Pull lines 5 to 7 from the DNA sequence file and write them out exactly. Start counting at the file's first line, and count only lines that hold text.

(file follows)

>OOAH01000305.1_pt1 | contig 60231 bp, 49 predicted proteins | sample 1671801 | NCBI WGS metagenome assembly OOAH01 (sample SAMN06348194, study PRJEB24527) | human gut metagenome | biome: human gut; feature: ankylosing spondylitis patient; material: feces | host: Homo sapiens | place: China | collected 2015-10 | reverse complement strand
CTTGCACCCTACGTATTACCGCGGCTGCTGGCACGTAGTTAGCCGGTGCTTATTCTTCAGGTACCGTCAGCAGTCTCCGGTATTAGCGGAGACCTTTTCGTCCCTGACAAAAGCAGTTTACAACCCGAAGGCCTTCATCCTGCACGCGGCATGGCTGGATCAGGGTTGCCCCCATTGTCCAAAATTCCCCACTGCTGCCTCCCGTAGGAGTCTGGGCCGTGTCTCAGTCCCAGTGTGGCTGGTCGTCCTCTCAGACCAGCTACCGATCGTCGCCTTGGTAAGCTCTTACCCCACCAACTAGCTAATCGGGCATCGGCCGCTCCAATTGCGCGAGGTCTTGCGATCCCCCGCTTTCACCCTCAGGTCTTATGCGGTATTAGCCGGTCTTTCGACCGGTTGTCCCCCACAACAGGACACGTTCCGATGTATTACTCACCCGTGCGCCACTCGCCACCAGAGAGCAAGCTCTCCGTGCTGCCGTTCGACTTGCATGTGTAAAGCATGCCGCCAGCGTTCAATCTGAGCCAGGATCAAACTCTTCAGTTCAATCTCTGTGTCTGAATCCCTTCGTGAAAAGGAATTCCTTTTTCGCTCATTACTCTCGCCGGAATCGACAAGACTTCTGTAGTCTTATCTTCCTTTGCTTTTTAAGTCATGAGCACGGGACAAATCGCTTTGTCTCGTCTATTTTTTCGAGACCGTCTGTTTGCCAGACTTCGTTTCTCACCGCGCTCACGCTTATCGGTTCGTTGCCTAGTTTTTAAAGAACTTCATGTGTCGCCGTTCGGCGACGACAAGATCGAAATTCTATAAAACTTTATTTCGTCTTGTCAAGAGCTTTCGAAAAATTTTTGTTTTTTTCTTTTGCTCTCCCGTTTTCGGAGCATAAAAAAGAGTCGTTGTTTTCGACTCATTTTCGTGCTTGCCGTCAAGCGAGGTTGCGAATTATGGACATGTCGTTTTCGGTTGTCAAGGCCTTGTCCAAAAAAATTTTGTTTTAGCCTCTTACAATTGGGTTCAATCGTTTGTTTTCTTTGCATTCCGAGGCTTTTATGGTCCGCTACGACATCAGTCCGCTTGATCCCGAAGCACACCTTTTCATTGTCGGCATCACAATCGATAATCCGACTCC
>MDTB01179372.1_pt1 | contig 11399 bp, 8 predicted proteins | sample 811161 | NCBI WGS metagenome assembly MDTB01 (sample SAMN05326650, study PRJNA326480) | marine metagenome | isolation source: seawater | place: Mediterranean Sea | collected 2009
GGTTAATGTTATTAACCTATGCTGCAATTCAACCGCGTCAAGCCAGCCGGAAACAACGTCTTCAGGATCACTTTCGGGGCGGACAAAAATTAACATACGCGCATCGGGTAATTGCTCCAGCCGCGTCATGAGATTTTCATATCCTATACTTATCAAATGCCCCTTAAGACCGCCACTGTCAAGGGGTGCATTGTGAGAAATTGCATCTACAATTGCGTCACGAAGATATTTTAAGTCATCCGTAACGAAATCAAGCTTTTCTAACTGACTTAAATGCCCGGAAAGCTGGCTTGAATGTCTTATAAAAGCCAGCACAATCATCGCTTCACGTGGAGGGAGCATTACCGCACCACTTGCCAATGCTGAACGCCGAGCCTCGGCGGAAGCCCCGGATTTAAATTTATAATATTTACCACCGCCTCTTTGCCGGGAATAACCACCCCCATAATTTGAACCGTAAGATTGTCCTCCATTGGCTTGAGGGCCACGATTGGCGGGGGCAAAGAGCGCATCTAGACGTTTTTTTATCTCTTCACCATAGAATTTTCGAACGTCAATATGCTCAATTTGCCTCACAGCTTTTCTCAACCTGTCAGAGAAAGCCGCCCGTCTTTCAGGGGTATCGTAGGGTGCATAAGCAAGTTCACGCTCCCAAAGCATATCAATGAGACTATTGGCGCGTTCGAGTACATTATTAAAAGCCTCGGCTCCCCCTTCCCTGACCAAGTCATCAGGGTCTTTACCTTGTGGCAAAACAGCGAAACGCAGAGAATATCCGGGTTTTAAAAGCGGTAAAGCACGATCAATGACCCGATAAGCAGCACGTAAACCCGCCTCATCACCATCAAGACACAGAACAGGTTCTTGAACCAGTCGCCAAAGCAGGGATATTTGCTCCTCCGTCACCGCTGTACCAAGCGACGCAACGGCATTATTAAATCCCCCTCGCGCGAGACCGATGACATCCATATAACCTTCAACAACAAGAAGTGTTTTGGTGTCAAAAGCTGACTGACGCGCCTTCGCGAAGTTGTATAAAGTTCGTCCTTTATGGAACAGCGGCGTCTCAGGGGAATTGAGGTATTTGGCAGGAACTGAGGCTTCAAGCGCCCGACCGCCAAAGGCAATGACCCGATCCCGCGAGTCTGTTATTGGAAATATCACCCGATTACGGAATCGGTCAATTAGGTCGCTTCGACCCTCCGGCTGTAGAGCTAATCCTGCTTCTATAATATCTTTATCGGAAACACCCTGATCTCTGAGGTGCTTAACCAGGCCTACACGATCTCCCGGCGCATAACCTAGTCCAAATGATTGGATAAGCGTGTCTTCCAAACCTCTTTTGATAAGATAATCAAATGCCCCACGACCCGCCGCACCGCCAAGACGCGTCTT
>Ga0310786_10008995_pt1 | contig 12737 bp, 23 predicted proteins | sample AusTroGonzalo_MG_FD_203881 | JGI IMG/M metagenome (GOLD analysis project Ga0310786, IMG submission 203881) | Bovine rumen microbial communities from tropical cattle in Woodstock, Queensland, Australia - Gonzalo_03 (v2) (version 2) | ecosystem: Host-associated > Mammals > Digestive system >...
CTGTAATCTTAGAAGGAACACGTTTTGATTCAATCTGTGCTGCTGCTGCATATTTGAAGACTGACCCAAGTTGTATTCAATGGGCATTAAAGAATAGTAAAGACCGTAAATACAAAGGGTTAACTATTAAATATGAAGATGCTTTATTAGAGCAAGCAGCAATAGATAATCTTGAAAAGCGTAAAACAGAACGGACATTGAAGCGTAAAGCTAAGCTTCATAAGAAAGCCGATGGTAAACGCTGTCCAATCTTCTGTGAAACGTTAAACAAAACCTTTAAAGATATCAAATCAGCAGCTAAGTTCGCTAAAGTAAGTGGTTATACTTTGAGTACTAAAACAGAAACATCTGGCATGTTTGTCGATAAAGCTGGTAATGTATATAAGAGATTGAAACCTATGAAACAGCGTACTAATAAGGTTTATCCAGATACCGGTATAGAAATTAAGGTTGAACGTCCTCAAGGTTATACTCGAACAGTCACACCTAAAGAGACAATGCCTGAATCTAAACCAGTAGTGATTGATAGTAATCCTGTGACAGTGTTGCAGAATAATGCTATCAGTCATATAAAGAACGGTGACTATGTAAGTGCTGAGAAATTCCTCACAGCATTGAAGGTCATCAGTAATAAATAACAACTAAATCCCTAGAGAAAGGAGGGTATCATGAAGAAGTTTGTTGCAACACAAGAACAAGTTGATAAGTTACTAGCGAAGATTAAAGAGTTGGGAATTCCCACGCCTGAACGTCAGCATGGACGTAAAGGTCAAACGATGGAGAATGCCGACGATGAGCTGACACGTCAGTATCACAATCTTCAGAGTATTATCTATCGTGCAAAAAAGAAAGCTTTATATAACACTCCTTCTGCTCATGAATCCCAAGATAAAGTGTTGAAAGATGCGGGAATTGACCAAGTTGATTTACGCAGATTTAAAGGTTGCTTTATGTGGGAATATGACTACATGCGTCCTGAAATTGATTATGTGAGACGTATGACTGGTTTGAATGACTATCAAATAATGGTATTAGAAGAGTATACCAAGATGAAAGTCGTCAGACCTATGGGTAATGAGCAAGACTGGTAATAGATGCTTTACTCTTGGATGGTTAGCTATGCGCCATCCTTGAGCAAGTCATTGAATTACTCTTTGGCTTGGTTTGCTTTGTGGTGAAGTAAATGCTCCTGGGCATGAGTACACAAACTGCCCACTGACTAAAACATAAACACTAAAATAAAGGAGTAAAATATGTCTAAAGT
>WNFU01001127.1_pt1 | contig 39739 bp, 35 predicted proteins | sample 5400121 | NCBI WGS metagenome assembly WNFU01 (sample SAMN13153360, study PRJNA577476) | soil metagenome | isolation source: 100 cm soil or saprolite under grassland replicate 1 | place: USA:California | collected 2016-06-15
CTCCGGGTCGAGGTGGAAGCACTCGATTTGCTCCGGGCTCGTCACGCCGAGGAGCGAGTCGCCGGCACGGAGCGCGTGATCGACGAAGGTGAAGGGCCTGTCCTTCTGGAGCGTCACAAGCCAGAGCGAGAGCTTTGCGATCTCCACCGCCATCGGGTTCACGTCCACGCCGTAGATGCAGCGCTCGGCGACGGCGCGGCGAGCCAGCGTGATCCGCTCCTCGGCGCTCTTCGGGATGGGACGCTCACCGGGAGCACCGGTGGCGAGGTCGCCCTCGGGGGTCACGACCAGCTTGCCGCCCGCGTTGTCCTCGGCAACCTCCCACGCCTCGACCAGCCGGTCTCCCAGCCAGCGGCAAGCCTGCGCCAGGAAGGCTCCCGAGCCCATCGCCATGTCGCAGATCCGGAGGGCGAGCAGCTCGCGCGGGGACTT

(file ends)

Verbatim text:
>Ga0310786_10008995_pt1 | contig 12737 bp, 23 predicted proteins | sample AusTroGonzalo_MG_FD_203881 | JGI IMG/M metagenome (GOLD analysis project Ga0310786, IMG submission 203881) | Bovine rumen microbial communities from tropical cattle in Woodstock, Queensland, Australia - Gonzalo_03 (v2) (version 2) | ecosystem: Host-associated > Mammals > Digestive system >...
CTGTAATCTTAGAAGGAACACGTTTTGATTCAATCTGTGCTGCTGCTGCATATTTGAAGACTGACCCAAGTTGTATTCAATGGGCATTAAAGAATAGTAAAGACCGTAAATACAAAGGGTTAACTATTAAATATGAAGATGCTTTATTAGAGCAAGCAGCAATAGATAATCTTGAAAAGCGTAAAACAGAACGGACATTGAAGCGTAAAGCTAAGCTTCATAAGAAAGCCGATGGTAAACGCTGTCCAATCTTCTGTGAAACGTTAAACAAAACCTTTAAAGATATCAAATCAGCAGCTAAGTTCGCTAAAGTAAGTGGTTATACTTTGAGTACTAAAACAGAAACATCTGGCATGTTTGTCGATAAAGCTGGTAATGTATATAAGAGATTGAAACCTATGAAACAGCGTACTAATAAGGTTTATCCAGATACCGGTATAGAAATTAAGGTTGAACGTCCTCAAGGTTATACTCGAACAGTCACACCTAAAGAGACAATGCCTGAATCTAAACCAGTAGTGATTGATAGTAATCCTGTGACAGTGTTGCAGAATAATGCTATCAGTCATATAAAGAACGGTGACTATGTAAGTGCTGAGAAATTCCTCACAGCATTGAAGGTCATCAGTAATAAATAACAACTAAATCCCTAGAGAAAGGAGGGTATCATGAAGAAGTTTGTTGCAACACAAGAACAAGTTGATAAGTTACTAGCGAAGATTAAAGAGTTGGGAATTCCCACGCCTGAACGTCAGCATGGACGTAAAGGTCAAACGATGGAGAATGCCGACGATGAGCTGACACGTCAGTATCACAATCTTCAGAGTATTATCTATCGTGCAAAAAAGAAAGCTTTATATAACACTCCTTCTGCTCATGAATCCCAAGATAAAGTGTTGAAAGATGCGGGAATTGACCAAGTTGATTTACGCAGATTTAAAGGTTGCTTTATGTGGGAATATGACTACATGCGTCCTGAAATTGATTATGTGAGACGTATGACTGGTTTGAATGACTATCAAATAATGGTATTAGAAGAGTATACCAAGATGAAAGTCGTCAGACCTATGGGTAATGAGCAAGACTGGTAATAGATGCTTTACTCTTGGATGGTTAGCTATGCGCCATCCTTGAGCAAGTCATTGAATTACTCTTTGGCTTGGTTTGCTTTGTGGTGAAGTAAATGCTCCTGGGCATGAGTACACAAACTGCCCACTGACTAAAACATAAACACTAAAATAAAGGAGTAAAATATGTCTAAAGT
>WNFU01001127.1_pt1 | contig 39739 bp, 35 predicted proteins | sample 5400121 | NCBI WGS metagenome assembly WNFU01 (sample SAMN13153360, study PRJNA577476) | soil metagenome | isolation source: 100 cm soil or saprolite under grassland replicate 1 | place: USA:California | collected 2016-06-15